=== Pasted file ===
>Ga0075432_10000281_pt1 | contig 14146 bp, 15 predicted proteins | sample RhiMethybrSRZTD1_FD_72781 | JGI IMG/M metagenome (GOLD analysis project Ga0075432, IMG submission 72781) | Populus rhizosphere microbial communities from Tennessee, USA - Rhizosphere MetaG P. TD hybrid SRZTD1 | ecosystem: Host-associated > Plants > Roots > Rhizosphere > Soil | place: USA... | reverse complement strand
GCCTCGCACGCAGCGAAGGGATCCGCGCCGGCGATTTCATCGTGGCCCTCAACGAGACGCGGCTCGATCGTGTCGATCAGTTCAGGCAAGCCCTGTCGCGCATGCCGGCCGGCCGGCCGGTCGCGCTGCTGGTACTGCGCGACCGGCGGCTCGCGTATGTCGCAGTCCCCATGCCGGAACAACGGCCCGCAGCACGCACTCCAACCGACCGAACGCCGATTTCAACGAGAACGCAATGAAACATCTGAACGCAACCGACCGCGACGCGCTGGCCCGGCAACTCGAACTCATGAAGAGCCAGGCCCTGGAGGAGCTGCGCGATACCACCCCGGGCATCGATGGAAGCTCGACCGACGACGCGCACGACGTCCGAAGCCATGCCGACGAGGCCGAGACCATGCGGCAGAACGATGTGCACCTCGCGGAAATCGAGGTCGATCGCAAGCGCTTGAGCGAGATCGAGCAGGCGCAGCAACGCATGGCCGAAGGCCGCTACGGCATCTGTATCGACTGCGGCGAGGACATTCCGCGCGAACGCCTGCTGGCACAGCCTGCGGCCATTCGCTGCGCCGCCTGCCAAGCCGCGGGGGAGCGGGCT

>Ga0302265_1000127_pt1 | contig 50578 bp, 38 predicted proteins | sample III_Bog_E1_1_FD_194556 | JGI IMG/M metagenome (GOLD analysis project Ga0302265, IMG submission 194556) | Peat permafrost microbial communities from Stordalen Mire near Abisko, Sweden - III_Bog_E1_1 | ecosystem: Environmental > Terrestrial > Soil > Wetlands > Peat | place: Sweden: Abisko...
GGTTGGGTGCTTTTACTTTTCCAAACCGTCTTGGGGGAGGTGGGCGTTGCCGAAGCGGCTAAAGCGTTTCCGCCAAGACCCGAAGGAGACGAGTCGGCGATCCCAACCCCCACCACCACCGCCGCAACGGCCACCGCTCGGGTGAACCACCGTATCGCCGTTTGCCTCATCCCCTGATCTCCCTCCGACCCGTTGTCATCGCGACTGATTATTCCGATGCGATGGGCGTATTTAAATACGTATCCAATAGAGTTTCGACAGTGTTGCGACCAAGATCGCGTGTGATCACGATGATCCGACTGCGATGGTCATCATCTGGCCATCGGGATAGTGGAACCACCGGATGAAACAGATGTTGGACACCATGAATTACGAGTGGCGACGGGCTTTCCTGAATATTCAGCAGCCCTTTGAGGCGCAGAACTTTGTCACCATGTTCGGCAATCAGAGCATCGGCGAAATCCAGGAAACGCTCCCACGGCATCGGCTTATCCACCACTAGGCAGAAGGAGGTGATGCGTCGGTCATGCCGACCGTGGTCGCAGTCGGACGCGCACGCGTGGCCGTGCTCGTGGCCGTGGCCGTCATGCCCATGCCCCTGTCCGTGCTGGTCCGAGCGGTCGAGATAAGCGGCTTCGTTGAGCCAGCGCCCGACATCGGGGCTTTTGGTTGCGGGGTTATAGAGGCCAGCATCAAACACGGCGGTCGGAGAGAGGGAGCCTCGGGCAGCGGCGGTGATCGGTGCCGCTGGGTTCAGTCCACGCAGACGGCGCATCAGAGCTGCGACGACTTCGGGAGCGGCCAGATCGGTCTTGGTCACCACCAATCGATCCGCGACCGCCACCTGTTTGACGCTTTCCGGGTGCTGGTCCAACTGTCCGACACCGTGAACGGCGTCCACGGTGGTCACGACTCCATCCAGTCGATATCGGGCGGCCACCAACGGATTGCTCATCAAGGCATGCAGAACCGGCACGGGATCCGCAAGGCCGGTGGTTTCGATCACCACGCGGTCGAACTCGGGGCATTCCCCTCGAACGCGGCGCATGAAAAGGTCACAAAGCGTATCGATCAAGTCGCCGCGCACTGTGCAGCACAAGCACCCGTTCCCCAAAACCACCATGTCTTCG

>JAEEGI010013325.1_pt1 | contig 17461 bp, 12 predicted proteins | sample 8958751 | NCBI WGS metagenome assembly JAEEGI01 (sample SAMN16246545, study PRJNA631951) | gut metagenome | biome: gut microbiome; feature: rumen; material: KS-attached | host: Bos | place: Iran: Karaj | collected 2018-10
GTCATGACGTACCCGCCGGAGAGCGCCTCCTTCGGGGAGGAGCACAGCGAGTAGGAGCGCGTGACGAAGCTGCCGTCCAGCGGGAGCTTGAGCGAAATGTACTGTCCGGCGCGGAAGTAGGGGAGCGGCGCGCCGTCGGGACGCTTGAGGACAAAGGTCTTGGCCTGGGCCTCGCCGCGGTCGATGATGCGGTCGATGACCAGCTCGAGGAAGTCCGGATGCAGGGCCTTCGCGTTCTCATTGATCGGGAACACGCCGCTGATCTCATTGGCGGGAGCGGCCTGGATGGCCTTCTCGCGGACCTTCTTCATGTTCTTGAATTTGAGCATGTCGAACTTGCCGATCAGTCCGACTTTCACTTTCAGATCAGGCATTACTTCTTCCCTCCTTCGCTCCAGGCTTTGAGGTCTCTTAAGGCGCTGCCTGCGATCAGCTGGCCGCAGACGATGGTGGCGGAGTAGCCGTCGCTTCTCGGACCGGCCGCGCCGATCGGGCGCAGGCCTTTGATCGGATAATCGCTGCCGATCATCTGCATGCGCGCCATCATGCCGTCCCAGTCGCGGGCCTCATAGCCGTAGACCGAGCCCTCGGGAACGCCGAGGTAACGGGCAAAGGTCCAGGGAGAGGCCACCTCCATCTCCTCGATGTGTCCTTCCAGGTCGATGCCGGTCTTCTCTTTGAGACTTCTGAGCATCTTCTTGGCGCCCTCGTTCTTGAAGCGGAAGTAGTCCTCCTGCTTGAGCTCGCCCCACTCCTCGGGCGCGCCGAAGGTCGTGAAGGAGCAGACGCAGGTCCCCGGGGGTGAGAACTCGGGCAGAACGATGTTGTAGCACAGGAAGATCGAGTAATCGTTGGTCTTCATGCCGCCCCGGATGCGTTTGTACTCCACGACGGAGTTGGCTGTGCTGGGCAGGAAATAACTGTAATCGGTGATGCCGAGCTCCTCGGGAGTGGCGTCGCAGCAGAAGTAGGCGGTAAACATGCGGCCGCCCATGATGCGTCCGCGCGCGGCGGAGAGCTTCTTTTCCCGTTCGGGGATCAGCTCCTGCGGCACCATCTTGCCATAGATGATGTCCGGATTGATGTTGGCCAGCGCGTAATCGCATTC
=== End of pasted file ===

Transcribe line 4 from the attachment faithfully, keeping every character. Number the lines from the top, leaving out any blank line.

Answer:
GGTTGGGTGCTTTTACTTTTCCAAACCGTCTTGGGGGAGGTGGGCGTTGCCGAAGCGGCTAAAGCGTTTCCGCCAAGACCCGAAGGAGACGAGTCGGCGATCCCAACCCCCACCACCACCGCCGCAACGGCCACCGCTCGGGTGAACCACCGTATCGCCGTTTGCCTCATCCCCTGATCTCCCTCCGACCCGTTGTCATCGCGACTGATTATTCCGATGCGATGGGCGTATTTAAATACGTATCCAATAGAGTTTCGACAGTGTTGCGACCAAGATCGCGTGTGATCACGATGATCCGACTGCGATGGTCATCATCTGGCCATCGGGATAGTGGAACCACCGGATGAAACAGATGTTGGACACCATGAATTACGAGTGGCGACGGGCTTTCCTGAATATTCAGCAGCCCTTTGAGGCGCAGAACTTTGTCACCATGTTCGGCAATCAGAGCATCGGCGAAATCCAGGAAACGCTCCCACGGCATCGGCTTATCCACCACTAGGCAGAAGGAGGTGATGCGTCGGTCATGCCGACCGTGGTCGCAGTCGGACGCGCACGCGTGGCCGTGCTCGTGGCCGTGGCCGTCATGCCCATGCCCCTGTCCGTGCTGGTCCGAGCGGTCGAGATAAGCGGCTTCGTTGAGCCAGCGCCCGACATCGGGGCTTTTGGTTGCGGGGTTATAGAGGCCAGCATCAAACACGGCGGTCGGAGAGAGGGAGCCTCGGGCAGCGGCGGTGATCGGTGCCGCTGGGTTCAGTCCACGCAGACGGCGCATCAGAGCTGCGACGACTTCGGGAGCGGCCAGATCGGTCTTGGTCACCACCAATCGATCCGCGACCGCCACCTGTTTGACGCTTTCCGGGTGCTGGTCCAACTGTCCGACACCGTGAACGGCGTCCACGGTGGTCACGACTCCATCCAGTCGATATCGGGCGGCCACCAACGGATTGCTCATCAAGGCATGCAGAACCGGCACGGGATCCGCAAGGCCGGTGGTTTCGATCACCACGCGGTCGAACTCGGGGCATTCCCCTCGAACGCGGCGCATGAAAAGGTCACAAAGCGTATCGATCAAGTCGCCGCGCACTGTGCAGCACAAGCACCCGTTCCCCAAAACCACCATGTCTTCG